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New research into preventing obesity in children by starting in infancy

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It is one of the most pressing health problems of the next generation, yet clinicians have had little success stemming the tide of childhood obesity. Attempt after attempt to prevent excessive weight gain in children has failed, and that excess body fat raises a child’s immediate and long-term risk of debilitating conditions like diabetes, heart disease, and bone and joint problems.

Now, an early intervention program focused on teaching new parents to calm infants without using food as a solution has effectively prevented overweight status at age 1 year, and reduced rapid weight gain during the first 6 months after birth — an important period of infant metabolic development.

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Part of that success was driven by simple bedtime routines that encourage infants to self-soothe rather than be fed to sleep. The work is described in a pair of articles published this summer in the journals JAMA Pediatrics and Pediatrics.

“Many parents of babies and young children will use food for a variety of behaviors,” such as to get them to sleep or prevent fussiness, says coauthor Ian Paul, a pediatrician and professor of pediatrics and public health sciences at Penn State College of Medicine. “We wanted to give parents other tools to calm them or attend to them without using food as the first option.”

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Rapid infant weight gain in the first year after birth is associated with obesity into childhood and adulthood. There is also evidence that feeding patterns become hard-wired in our brains early in life, so that eating to soothe or distract oneself can become a habit right from infancy.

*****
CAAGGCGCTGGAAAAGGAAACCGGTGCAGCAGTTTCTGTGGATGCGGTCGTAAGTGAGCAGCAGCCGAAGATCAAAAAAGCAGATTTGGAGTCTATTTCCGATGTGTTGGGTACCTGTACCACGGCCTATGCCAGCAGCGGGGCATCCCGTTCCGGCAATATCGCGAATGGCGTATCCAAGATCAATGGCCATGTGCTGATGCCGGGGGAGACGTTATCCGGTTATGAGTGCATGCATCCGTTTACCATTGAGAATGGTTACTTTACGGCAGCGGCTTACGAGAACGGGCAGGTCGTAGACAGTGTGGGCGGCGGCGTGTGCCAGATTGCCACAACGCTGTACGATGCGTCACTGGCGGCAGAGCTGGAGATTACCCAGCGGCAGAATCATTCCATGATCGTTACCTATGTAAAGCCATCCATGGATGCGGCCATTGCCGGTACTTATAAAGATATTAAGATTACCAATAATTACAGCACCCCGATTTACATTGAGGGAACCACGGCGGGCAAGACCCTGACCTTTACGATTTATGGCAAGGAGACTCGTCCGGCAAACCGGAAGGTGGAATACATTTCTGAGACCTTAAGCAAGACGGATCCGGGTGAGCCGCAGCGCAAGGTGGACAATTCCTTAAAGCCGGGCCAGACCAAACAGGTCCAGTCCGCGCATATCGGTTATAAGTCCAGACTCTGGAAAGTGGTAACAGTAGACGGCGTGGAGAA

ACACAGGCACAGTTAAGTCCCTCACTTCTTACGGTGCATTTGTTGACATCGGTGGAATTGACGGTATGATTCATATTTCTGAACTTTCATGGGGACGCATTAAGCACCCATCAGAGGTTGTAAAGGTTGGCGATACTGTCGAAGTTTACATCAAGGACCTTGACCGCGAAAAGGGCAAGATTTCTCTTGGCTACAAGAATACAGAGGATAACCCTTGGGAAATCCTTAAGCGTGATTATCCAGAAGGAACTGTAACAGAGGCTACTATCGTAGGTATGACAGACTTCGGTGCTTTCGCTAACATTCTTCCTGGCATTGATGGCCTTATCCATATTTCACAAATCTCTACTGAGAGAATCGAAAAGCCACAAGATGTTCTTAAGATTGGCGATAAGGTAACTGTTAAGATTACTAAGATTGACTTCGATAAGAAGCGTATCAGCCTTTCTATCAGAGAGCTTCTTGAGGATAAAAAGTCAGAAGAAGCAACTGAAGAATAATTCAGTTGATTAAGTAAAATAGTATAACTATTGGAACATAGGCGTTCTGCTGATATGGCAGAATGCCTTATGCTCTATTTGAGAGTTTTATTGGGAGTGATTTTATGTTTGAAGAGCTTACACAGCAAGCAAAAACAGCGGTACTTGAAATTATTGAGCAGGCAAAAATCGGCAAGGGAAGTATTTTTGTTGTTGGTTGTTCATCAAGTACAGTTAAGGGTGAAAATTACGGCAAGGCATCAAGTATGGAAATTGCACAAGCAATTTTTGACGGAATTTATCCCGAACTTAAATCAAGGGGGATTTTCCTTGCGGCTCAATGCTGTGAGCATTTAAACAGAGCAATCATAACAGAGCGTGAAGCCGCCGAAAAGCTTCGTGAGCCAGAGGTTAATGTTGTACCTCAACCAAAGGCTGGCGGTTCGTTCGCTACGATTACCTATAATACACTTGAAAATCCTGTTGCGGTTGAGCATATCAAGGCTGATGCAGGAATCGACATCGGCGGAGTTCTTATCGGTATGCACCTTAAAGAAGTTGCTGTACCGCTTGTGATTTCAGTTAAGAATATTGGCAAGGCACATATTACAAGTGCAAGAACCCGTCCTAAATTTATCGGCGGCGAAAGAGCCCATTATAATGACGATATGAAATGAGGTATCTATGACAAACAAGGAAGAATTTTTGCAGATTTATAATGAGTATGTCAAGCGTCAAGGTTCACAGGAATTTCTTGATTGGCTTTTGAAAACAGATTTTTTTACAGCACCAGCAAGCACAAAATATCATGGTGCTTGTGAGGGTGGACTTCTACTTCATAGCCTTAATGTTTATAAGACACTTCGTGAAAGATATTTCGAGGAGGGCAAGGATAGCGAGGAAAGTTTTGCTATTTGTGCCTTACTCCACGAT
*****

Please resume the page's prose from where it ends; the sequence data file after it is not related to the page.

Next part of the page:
In an effort to intervene early and prevent those habits, the research team at Penn State recruited 291 first-time mothers and randomly assigned them to one of two programs: a control group or a “responsive parenting” intervention. Each program involved four 90-minute home visits from a nurse and a final one-year office checkup.

The control group of parents received safety training, such as how to safely put a baby to sleep, prevent injuries at home, and prepare food. The intervention group received training on how to appropriately respond to their infants’ needs. For example, they learned how to recognize infant hunger and satiety cues, and to offer healthy food — in age-appropriate portions — only when the child was hungry, not fussy, and not as a reward. These parents were also encouraged to promote healthy behaviors such as regular physical activity, limited screen time, and good sleep habits.

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At one year, fewer than 6 percent of the infants whose parents participated in the responsive parenting intervention were overweight, compared to 13 percent of infants in the safety training program.

The researchers are now examining the effects of individual strategies within the intervention. In the sleep section, for example, parents were taught to put the children to bed between 7 p.m. and 8 p.m., with a consistent routine that didn’t involve feeding as the last step, and to allow infants to fall back to sleep on their own if they woke during the night. After one year, infants whose parents employed those strategies slept on average 1 hour and 20 minutes longer than babies whose parents did not. Overall, the sleep strategies led to babies who were less likely to be fed immediately before bed, and were more likely to fall asleep on their own — all of which likely contributed to their reduced risk of being overweight, says Paul.

The team continues to track the families who participated, following the children as they grow into toddlers and observing the effects on any new siblings. The researchers are also now looking into how to disseminate the program to a broader audience.

MEGAN
SCUDELLARI

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